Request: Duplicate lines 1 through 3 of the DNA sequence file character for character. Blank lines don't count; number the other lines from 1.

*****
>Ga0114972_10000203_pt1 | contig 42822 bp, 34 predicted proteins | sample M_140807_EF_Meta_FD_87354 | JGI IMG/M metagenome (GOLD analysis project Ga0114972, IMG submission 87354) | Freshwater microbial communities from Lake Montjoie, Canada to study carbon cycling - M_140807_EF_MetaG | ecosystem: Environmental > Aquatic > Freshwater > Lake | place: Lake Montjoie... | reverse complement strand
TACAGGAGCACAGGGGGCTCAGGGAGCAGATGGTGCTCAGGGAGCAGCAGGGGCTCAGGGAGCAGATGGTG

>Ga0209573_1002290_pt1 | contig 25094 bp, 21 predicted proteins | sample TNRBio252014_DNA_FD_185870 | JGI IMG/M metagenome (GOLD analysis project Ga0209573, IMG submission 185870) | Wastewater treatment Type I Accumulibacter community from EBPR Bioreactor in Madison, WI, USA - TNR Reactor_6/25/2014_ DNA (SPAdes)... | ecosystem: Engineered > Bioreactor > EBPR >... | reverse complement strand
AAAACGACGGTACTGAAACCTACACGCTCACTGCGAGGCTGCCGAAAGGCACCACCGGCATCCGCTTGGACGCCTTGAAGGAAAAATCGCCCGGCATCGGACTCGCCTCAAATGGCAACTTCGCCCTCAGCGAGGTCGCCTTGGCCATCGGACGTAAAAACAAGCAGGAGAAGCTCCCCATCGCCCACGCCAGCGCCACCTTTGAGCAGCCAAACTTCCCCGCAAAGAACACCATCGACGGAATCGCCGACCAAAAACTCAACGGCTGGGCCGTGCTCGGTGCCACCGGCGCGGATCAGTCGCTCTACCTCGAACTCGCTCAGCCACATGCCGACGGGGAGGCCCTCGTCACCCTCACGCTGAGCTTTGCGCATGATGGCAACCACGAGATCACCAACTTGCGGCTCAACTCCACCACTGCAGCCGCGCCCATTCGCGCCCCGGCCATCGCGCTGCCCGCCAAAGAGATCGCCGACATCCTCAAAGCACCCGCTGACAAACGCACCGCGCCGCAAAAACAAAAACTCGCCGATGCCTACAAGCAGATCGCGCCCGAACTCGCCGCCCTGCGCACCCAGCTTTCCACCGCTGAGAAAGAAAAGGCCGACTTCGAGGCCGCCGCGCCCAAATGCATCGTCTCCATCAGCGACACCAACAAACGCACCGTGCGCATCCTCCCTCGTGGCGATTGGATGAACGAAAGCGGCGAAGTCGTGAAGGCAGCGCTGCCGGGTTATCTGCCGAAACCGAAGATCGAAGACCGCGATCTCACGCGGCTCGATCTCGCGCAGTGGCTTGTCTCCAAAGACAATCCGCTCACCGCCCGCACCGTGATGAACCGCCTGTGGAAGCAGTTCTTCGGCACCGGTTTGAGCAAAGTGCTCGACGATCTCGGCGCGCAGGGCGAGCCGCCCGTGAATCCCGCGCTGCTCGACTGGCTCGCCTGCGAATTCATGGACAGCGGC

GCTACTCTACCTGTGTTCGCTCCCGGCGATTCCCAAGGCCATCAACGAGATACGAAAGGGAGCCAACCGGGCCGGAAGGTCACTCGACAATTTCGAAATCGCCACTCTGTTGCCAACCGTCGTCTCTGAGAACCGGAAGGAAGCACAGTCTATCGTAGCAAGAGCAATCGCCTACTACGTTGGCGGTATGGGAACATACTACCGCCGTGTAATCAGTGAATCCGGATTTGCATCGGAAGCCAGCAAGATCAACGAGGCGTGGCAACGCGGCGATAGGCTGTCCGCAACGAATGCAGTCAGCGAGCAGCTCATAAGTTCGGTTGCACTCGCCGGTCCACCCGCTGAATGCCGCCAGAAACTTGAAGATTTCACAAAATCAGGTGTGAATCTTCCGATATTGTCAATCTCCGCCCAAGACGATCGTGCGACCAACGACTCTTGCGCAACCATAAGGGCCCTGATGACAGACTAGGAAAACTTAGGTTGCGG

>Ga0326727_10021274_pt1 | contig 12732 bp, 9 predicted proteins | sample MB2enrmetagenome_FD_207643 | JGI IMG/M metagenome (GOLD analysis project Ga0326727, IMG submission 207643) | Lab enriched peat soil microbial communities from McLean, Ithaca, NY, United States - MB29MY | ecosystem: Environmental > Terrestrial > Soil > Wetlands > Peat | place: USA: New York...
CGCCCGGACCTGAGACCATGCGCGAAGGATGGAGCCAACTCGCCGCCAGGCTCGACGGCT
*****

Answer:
>Ga0114972_10000203_pt1 | contig 42822 bp, 34 predicted proteins | sample M_140807_EF_Meta_FD_87354 | JGI IMG/M metagenome (GOLD analysis project Ga0114972, IMG submission 87354) | Freshwater microbial communities from Lake Montjoie, Canada to study carbon cycling - M_140807_EF_MetaG | ecosystem: Environmental > Aquatic > Freshwater > Lake | place: Lake Montjoie... | reverse complement strand
TACAGGAGCACAGGGGGCTCAGGGAGCAGATGGTGCTCAGGGAGCAGCAGGGGCTCAGGGAGCAGATGGTG

>Ga0209573_1002290_pt1 | contig 25094 bp, 21 predicted proteins | sample TNRBio252014_DNA_FD_185870 | JGI IMG/M metagenome (GOLD analysis project Ga0209573, IMG submission 185870) | Wastewater treatment Type I Accumulibacter community from EBPR Bioreactor in Madison, WI, USA - TNR Reactor_6/25/2014_ DNA (SPAdes)... | ecosystem: Engineered > Bioreactor > EBPR >... | reverse complement strand